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1.
Cochrane Database Syst Rev ; 10: CD006185, 2020 10 22.
Artigo em Inglês | MEDLINE | ID: mdl-33091160

RESUMO

BACKGROUND: Electromechanical- and robot-assisted gait-training devices are used in rehabilitation and might help to improve walking after stroke. This is an update of a Cochrane Review first published in 2007 and previously updated in 2017. OBJECTIVES: Primary • To determine whether electromechanical- and robot-assisted gait training versus normal care improves walking after stroke Secondary • To determine whether electromechanical- and robot-assisted gait training versus normal care after stroke improves walking velocity, walking capacity, acceptability, and death from all causes until the end of the intervention phase SEARCH METHODS: We searched the Cochrane Stroke Group Trials Register (last searched 6 January 2020); the Cochrane Central Register of Controlled Trials (CENTRAL; 2020 Issue 1), in the Cochrane Library; MEDLINE in Ovid (1950 to 6 January 2020); Embase (1980 to 6 January 2020); the Cumulative Index to Nursing and Allied Health Literature (CINAHL; 1982 to 20 November 2019); the Allied and Complementary Medicine Database (AMED; 1985 to 6 January 2020); Web of Science (1899 to 7 January 2020); SPORTDiscus (1949 to 6 January 2020); the Physiotherapy Evidence Database (PEDro; searched 7 January 2020); and the engineering databases COMPENDEX (1972 to 16 January 2020) and Inspec (1969 to 6 January 2020). We handsearched relevant conference proceedings, searched trials and research registers, checked reference lists, and contacted trial authors in an effort to identify further published, unpublished, and ongoing trials. SELECTION CRITERIA: We included all randomised controlled trials and randomised controlled cross-over trials in people over the age of 18 years diagnosed with stroke of any severity, at any stage, in any setting, evaluating electromechanical- and robot-assisted gait training versus normal care. DATA COLLECTION AND ANALYSIS: Two review authors independently selected trials for inclusion, assessed methodological quality and risk of bias, and extracted data. We assessed the quality of evidence using the GRADE approach. The primary outcome was the proportion of participants walking independently at follow-up. MAIN RESULTS: We included in this review update 62 trials involving 2440 participants. Electromechanical-assisted gait training in combination with physiotherapy increased the odds of participants becoming independent in walking (odds ratio (random effects) 2.01, 95% confidence interval (CI) 1.51 to 2.69; 38 studies, 1567 participants; P < 0.00001; I² = 0%; high-quality evidence) and increased mean walking velocity (mean difference (MD) 0.06 m/s, 95% CI 0.02 to 0.10; 42 studies, 1600 participants; P = 0.004; I² = 60%; low-quality evidence) but did not improve mean walking capacity (MD 10.9 metres walked in 6 minutes, 95% CI -5.7 to 27.4; 24 studies, 983 participants; P = 0.2; I² = 42%; moderate-quality evidence). Electromechanical-assisted gait training did not increase the risk of loss to the study during intervention nor the risk of death from all causes. Results must be interpreted with caution because (1) some trials investigated people who were independent in walking at the start of the study, (2) we found variation between trials with respect to devices used and duration and frequency of treatment, and (3) some trials included devices with functional electrical stimulation. Post hoc analysis showed that people who are non-ambulatory at the start of the intervention may benefit but ambulatory people may not benefit from this type of training. Post hoc analysis showed no differences between the types of devices used in studies regarding ability to walk but revealed differences between devices in terms of walking velocity and capacity. AUTHORS' CONCLUSIONS: People who receive electromechanical-assisted gait training in combination with physiotherapy after stroke are more likely to achieve independent walking than people who receive gait training without these devices. We concluded that eight patients need to be treated to prevent one dependency in walking. Specifically, people in the first three months after stroke and those who are not able to walk seem to benefit most from this type of intervention. The role of the type of device is still not clear. Further research should consist of large definitive pragmatic phase 3 trials undertaken to address specific questions about the most effective frequency and duration of electromechanical-assisted gait training, as well as how long any benefit may last. Future trials should consider time post stroke in their trial design.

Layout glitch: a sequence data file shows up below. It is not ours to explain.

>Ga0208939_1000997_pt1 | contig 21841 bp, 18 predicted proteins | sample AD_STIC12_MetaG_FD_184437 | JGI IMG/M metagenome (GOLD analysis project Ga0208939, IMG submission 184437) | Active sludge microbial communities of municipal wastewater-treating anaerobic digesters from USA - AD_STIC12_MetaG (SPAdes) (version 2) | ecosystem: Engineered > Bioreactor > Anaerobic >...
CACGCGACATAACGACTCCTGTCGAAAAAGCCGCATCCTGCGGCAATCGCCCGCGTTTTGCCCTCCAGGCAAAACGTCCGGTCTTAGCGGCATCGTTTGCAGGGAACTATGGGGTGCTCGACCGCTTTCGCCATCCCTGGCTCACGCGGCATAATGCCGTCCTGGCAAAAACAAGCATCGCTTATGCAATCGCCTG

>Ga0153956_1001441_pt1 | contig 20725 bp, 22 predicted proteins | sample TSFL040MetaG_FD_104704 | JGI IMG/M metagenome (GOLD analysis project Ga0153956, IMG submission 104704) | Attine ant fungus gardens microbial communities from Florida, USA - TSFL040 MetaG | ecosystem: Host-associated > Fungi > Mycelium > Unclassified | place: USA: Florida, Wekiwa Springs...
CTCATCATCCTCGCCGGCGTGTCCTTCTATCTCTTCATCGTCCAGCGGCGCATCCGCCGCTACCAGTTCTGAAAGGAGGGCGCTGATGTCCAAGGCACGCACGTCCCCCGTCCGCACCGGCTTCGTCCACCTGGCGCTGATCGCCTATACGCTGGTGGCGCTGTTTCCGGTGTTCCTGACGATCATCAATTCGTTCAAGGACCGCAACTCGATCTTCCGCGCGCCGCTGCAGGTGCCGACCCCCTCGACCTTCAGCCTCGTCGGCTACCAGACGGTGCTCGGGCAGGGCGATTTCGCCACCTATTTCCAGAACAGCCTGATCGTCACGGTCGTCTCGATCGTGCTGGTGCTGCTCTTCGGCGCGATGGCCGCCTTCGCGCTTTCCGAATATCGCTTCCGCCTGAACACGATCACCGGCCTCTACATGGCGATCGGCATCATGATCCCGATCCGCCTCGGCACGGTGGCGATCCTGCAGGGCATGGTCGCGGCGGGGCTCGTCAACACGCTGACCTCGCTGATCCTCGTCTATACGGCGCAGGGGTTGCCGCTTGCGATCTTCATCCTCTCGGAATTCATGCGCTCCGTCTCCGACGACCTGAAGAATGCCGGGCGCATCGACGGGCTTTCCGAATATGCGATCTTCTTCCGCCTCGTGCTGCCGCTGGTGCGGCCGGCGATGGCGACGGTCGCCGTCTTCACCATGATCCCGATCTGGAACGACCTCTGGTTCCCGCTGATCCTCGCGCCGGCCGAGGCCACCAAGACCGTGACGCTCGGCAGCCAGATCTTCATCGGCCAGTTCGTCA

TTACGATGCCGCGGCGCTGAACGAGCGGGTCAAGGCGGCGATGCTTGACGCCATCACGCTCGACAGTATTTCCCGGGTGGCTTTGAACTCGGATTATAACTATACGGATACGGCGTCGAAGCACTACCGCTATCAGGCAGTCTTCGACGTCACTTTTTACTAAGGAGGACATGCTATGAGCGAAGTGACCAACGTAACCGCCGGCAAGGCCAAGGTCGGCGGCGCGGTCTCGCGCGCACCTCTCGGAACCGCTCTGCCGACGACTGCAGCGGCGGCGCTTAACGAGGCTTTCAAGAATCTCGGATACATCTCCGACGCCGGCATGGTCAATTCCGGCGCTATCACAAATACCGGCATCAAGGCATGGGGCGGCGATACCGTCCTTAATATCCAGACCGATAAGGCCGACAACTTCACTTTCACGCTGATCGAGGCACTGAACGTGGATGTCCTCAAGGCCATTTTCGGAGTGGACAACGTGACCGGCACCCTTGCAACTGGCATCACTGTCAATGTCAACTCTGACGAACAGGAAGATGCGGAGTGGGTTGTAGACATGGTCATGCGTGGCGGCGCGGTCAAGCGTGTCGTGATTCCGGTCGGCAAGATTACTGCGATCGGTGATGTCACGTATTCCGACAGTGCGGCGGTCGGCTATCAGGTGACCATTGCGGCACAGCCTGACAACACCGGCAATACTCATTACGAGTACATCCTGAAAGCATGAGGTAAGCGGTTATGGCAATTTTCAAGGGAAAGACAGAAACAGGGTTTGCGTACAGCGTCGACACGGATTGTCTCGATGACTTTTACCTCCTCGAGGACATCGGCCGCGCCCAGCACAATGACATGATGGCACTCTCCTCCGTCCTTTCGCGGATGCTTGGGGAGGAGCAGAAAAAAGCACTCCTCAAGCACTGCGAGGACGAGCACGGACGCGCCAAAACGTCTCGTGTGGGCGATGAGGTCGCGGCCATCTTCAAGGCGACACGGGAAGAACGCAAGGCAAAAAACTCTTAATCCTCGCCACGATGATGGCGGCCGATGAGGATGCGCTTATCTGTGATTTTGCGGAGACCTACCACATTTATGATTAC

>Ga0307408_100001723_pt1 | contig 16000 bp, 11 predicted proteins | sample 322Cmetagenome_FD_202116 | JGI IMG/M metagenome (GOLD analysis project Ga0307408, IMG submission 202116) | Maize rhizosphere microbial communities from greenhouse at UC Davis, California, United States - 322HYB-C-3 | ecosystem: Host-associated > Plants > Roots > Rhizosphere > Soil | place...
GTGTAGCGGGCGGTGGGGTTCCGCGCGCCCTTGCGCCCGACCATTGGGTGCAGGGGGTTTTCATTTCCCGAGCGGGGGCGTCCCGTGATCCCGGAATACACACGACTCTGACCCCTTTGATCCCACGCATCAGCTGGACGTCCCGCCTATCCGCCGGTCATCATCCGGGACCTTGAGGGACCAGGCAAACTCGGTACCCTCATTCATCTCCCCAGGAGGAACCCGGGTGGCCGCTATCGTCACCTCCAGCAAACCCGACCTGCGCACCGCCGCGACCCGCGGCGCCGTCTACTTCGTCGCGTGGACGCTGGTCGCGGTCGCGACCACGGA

Assuntos